Thomas Herndon, Michael Ash and Robert Pollin’s work debunking Carmen Reinhart and Ken Rogoff credited as a critical piece in the struggle against austerity in The New Republic’s article, The Silence of the Austerians
As The New Republic notes, Herndon Ash Pollin’s paper was critical in the revitalization of the left:
The year 2013 will be seen as a year of crushing intellectual defeat for advocates of fiscal austerity. There were many smaller victories, but this big one came in April. Researchers at the University of Massachusetts examined the Austerian ur-paper, “Growth in a Time of Debt,” by Carmen Reinhart and Ken Rogoff, which said that countries whose debt-to-GDP ratio reaches 90 percent experience dramatically slower growth. The UMass folks found not only dodgy statistics and backwards causation, but a goof in the paper’s Excel spreadsheet. The causation and statistics errors were more serious, but the fact that elites around the globe had gleefully embraced something with a flub any office temp could understand was horribly embarrassing.
It was an intellectual rout that badly wrong-footed the Austerians, who have since been notably half-hearted in the face of a resurgent left now campaigning on economic justice. This includes, for example, increasing Social Security benefits, which was unthinkable two years ago, when the fight to stop benefits from being cut was nearly lost.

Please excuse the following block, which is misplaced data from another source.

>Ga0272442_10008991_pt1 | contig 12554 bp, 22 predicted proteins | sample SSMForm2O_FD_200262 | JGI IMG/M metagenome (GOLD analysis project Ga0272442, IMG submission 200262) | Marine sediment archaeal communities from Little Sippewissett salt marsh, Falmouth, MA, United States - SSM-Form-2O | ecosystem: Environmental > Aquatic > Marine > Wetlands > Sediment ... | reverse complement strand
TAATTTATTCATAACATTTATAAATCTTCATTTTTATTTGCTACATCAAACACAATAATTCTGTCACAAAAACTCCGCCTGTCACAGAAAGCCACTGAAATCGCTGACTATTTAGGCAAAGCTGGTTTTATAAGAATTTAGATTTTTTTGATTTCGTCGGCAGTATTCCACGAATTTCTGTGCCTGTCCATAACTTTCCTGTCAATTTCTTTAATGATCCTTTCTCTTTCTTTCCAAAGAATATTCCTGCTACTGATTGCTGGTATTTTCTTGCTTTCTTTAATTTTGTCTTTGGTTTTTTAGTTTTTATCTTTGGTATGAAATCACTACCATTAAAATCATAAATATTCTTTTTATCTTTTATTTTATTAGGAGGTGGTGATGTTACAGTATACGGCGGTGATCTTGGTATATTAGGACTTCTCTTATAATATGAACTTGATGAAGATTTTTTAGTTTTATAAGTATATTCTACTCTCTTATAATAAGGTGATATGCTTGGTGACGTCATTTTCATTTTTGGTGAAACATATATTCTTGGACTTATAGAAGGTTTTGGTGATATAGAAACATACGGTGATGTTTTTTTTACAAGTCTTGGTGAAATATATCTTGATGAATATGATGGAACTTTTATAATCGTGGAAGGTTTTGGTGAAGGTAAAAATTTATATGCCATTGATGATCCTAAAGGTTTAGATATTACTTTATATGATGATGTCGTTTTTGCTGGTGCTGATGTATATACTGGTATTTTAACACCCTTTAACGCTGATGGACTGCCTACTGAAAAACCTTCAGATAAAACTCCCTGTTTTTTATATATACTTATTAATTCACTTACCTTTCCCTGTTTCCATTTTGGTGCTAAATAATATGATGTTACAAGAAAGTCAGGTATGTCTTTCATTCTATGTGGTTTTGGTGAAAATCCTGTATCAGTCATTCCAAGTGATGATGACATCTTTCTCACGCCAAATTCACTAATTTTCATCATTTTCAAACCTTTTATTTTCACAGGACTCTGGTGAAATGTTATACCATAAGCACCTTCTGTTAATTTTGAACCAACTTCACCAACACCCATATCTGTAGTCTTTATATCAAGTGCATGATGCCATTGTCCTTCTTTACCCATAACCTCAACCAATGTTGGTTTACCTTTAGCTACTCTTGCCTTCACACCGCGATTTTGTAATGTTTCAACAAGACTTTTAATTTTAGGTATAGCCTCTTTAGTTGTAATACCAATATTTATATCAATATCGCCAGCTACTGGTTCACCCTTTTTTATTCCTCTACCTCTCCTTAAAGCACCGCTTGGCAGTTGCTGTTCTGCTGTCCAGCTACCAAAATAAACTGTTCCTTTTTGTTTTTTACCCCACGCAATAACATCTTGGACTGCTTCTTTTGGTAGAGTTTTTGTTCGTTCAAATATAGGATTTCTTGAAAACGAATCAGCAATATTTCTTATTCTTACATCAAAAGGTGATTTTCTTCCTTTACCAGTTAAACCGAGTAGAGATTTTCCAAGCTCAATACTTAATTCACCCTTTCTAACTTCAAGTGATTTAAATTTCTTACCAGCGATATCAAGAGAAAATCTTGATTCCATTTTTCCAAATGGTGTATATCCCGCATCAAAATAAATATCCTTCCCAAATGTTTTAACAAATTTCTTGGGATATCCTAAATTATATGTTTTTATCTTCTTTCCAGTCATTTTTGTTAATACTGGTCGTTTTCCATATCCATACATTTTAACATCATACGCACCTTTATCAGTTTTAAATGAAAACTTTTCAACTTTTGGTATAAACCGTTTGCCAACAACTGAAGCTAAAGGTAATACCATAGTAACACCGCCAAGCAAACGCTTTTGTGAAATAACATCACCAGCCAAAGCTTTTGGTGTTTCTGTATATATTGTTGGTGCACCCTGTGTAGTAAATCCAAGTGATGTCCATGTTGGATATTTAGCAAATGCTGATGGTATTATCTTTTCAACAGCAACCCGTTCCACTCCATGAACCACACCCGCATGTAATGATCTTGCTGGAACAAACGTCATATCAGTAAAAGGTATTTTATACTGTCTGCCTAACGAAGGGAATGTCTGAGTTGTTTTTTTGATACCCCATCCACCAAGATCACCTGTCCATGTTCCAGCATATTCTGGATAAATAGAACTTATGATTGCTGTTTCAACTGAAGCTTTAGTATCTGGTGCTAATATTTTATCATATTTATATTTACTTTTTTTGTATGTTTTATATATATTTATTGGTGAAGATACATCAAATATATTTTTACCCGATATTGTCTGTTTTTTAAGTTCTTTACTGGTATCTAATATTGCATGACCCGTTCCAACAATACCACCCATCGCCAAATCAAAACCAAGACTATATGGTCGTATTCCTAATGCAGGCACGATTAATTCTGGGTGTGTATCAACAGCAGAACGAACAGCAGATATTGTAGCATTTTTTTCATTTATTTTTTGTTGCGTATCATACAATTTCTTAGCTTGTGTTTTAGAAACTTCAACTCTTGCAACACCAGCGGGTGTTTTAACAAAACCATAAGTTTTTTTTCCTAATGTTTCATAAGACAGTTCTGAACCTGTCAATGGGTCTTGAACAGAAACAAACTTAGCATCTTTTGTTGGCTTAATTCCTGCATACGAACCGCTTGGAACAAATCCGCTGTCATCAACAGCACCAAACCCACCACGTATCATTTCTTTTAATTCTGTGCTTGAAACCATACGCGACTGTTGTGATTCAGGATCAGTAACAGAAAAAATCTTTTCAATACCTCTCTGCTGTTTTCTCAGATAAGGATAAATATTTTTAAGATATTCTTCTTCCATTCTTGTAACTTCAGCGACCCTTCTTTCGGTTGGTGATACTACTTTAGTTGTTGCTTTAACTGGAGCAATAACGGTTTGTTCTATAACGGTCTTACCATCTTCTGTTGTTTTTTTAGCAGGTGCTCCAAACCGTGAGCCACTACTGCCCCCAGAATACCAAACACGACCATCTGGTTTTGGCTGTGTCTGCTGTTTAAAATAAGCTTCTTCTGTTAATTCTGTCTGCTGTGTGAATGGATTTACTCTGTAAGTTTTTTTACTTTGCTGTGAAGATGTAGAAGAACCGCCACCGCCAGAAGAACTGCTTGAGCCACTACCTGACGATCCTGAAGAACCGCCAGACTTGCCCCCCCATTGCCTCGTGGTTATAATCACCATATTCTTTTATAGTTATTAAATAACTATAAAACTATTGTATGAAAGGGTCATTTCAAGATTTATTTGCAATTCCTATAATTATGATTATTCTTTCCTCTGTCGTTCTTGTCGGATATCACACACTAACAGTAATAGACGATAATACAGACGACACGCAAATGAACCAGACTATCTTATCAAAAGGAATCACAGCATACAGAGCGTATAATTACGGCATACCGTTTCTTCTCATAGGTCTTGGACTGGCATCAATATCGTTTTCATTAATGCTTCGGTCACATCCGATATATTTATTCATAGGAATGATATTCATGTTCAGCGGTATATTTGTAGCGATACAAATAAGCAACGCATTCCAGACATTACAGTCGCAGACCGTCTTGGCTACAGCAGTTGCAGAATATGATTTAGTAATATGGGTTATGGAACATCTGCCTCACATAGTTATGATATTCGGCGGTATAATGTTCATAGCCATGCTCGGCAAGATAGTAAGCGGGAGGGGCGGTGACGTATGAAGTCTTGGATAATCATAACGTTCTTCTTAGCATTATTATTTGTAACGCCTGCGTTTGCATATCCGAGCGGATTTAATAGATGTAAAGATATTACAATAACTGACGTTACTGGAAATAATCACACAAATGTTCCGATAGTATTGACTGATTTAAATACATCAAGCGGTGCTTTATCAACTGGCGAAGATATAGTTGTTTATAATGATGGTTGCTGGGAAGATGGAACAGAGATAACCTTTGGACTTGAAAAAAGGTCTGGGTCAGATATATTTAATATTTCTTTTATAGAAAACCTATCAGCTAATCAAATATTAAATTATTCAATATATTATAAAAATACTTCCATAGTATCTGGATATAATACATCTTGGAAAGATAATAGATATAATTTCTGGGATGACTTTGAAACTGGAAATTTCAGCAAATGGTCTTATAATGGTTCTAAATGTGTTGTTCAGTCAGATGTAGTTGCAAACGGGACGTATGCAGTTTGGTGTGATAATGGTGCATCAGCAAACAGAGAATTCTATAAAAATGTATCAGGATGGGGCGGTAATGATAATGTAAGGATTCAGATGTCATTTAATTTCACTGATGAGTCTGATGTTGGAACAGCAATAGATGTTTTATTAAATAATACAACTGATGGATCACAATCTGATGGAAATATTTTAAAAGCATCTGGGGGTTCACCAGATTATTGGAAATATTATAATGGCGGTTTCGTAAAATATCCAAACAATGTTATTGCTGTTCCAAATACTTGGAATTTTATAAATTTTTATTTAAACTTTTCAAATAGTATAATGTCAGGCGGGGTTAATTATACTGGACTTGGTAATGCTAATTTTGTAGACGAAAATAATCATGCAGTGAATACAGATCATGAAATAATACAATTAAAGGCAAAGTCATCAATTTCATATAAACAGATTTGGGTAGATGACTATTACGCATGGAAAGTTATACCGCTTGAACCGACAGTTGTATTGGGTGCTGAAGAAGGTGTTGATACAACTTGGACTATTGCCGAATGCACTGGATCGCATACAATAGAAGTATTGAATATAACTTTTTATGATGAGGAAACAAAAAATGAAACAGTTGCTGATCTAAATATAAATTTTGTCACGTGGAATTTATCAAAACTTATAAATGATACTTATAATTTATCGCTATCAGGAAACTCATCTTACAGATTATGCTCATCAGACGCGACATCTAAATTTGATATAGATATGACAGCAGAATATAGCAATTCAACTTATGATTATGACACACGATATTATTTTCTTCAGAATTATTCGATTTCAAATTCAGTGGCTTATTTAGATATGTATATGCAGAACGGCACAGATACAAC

In her New York Times Economix blog post Nancy Folbre notes the merits of extending paid parental leave to the partners of the mother. Professor Folbre argues that more inclusive paid paternity both insulates families from the costs of leaving work to care for a child and seems to incentivize a more egalitarian division of labor within the home.
Congratulations are due to Professor Boyce who’s book Economics, the Environment and Our Common Wealth was named an Outstanding Academic Title for 2013 by Choice Magazine. Choice is widely read by academic librarians in the US.
The book is a collection of essays that combine modern political economy with environmental economics. The essays in the volume cover topics from housing and credit markets to agriculture and globalization. The core of Boyce’s argument revolves around the idea that a clean and safe environment is not a commodity to be allocated on the basis of purchasing power, nor a privilege to be allocated through political power, but rather a basic human right. Building upon this premise, James K. Boyce explores the many ways in which economics can be refashioned into an instrument for advancing human well-being and environmental health.
Professor Ndikumana received the honor as a result of his long standing commitment to developing policy grounded in rigorous and high quality research. His recent work has dealt with the role of financial systems in promoting development bank accounts and loans.
In addition to teaching and researching at the University of Massachusetts Professor Ndikumana has been an active contributor to the Political Economy Research Institute’s African Development Policy program.
Beyond PERI and his other research Professor Ndikumana has published a book, Africa’s Odious Debts: How Foreign Loans and Capital Flight Bled a Continent with co-author Jim Boyce which addresses the problem of capital flight in Africa.